Metalserve used to be one of my larger projects. Although the first pages went online in 2002, the idea actually originated back in 1998/1999, when I both intensified listening to Heavy Metal music and hanging around on certain Undernet channels.

As outlined on the Metalserve webpages (see below), the idea was to create a DCC file server that would run on my server and hang around for me on IRC in a daemon fashion.┬áSince the server hosted the files to be shared, too, so that I would not have to have my desktop computer and mIRC/OmenServe running all the time. This was not just about energy saving (a topic even back then way before “Green IT” got popular), it was also a question of noise and – of course – of incredible coolness.

Users would just publicly request files in IRC channels, probably using the popular AutoGet script for mIRC, and Metalserve would react accordingly. Of course, the filelist played a central part in the game. A simple textfile that could grow up to 100KB or even more, depending on the number of files shared, it would not just contain a file listing, it also contained the exact command that had to be typed in order to request a file. With AutoGet, nobody typed or even dared to copy-and-paste since you would just double-click the corresponding lines and Autoget would take care of queue management etc. One could say that AutoGet was the quite sophisticated client side whereas MetalServe would implement the server side.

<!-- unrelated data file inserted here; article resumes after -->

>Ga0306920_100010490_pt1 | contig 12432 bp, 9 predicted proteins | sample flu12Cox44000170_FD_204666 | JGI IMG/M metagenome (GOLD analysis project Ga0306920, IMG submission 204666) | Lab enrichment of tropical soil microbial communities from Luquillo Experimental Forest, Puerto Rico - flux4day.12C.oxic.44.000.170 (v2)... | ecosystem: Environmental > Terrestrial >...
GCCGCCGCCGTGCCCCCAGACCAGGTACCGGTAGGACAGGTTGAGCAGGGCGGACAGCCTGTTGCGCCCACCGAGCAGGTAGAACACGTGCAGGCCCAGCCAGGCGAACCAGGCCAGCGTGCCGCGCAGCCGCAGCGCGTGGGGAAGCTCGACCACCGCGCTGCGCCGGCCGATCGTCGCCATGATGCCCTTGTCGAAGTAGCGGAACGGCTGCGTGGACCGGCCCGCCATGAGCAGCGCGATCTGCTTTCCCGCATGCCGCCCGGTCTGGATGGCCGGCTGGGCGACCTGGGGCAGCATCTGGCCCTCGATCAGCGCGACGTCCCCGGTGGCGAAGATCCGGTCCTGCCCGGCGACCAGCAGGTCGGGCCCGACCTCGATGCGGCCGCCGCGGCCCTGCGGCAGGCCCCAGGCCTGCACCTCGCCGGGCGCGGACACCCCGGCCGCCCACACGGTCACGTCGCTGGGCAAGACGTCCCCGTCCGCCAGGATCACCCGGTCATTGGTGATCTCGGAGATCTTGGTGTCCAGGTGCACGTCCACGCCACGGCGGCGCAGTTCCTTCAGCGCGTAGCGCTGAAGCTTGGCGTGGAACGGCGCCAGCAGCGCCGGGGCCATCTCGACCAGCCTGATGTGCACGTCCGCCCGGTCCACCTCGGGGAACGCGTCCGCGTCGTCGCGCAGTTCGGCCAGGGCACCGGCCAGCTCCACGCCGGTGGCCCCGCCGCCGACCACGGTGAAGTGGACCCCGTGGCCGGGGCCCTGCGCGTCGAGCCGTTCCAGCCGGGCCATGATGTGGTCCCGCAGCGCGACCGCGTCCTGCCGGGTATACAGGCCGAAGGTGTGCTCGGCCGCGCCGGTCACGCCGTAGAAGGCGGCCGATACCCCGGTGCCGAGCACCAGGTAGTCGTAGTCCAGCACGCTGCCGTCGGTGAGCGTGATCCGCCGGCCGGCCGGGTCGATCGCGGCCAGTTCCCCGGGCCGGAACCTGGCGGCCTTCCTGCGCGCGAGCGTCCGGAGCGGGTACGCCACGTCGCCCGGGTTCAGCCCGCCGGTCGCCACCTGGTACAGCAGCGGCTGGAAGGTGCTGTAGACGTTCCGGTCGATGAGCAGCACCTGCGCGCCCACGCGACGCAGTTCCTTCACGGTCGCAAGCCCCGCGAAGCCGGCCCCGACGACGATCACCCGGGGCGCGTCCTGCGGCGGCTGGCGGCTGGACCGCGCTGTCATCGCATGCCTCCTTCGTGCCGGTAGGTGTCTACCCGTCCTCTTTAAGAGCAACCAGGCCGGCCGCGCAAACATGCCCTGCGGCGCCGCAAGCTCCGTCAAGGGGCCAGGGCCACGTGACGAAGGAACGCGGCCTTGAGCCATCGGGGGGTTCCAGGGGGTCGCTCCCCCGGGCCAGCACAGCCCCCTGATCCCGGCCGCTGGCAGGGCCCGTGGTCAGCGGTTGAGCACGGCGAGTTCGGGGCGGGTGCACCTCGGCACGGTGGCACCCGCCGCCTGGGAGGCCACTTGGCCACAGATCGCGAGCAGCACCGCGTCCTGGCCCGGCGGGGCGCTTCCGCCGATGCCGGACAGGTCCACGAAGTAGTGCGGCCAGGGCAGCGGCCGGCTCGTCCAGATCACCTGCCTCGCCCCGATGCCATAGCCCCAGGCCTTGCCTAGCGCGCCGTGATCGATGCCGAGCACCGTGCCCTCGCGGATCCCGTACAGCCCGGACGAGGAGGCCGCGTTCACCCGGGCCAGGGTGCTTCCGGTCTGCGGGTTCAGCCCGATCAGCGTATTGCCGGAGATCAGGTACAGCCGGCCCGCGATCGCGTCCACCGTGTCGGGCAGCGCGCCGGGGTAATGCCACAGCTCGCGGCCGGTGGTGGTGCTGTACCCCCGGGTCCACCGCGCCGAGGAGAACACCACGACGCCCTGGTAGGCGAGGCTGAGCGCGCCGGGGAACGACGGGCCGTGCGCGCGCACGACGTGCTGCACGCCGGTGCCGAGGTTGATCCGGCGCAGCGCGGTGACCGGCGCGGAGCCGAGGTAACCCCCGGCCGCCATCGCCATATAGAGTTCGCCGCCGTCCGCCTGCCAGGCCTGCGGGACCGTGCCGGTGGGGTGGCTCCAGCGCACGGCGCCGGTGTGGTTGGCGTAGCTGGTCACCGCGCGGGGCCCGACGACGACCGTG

So first of all I wrote the filelist generator, “makelist”, mainly during some cozy coding sessions located in a cottage near the Aoste valley in Italy with a truely volatile power supply. Interesting to see how people could interpret the MP3 specs very differently, especially when it comes to VBR encoded material and calculating the song length. Of course, my solution is the only valid one, the best ever etc. The daemon itself made it as far as being able to connect to multiple IRC servers concurrently, joining channels and parsing incoming data. Development stopped at the point where it came to actually sending data.

Of course, there are parts of which I’m still proud and parts that I would do entirely different nowadays. For example, I still like C as a programming language and the config syntax. But I certainly wouldn’t write a configfile parser from scratch any more, even if it gives extra verbose error messages.

For nostalgy purposes, and because I still like the Photoshopped logo and the insurgent slogan I came up with, you can see below what used to be available at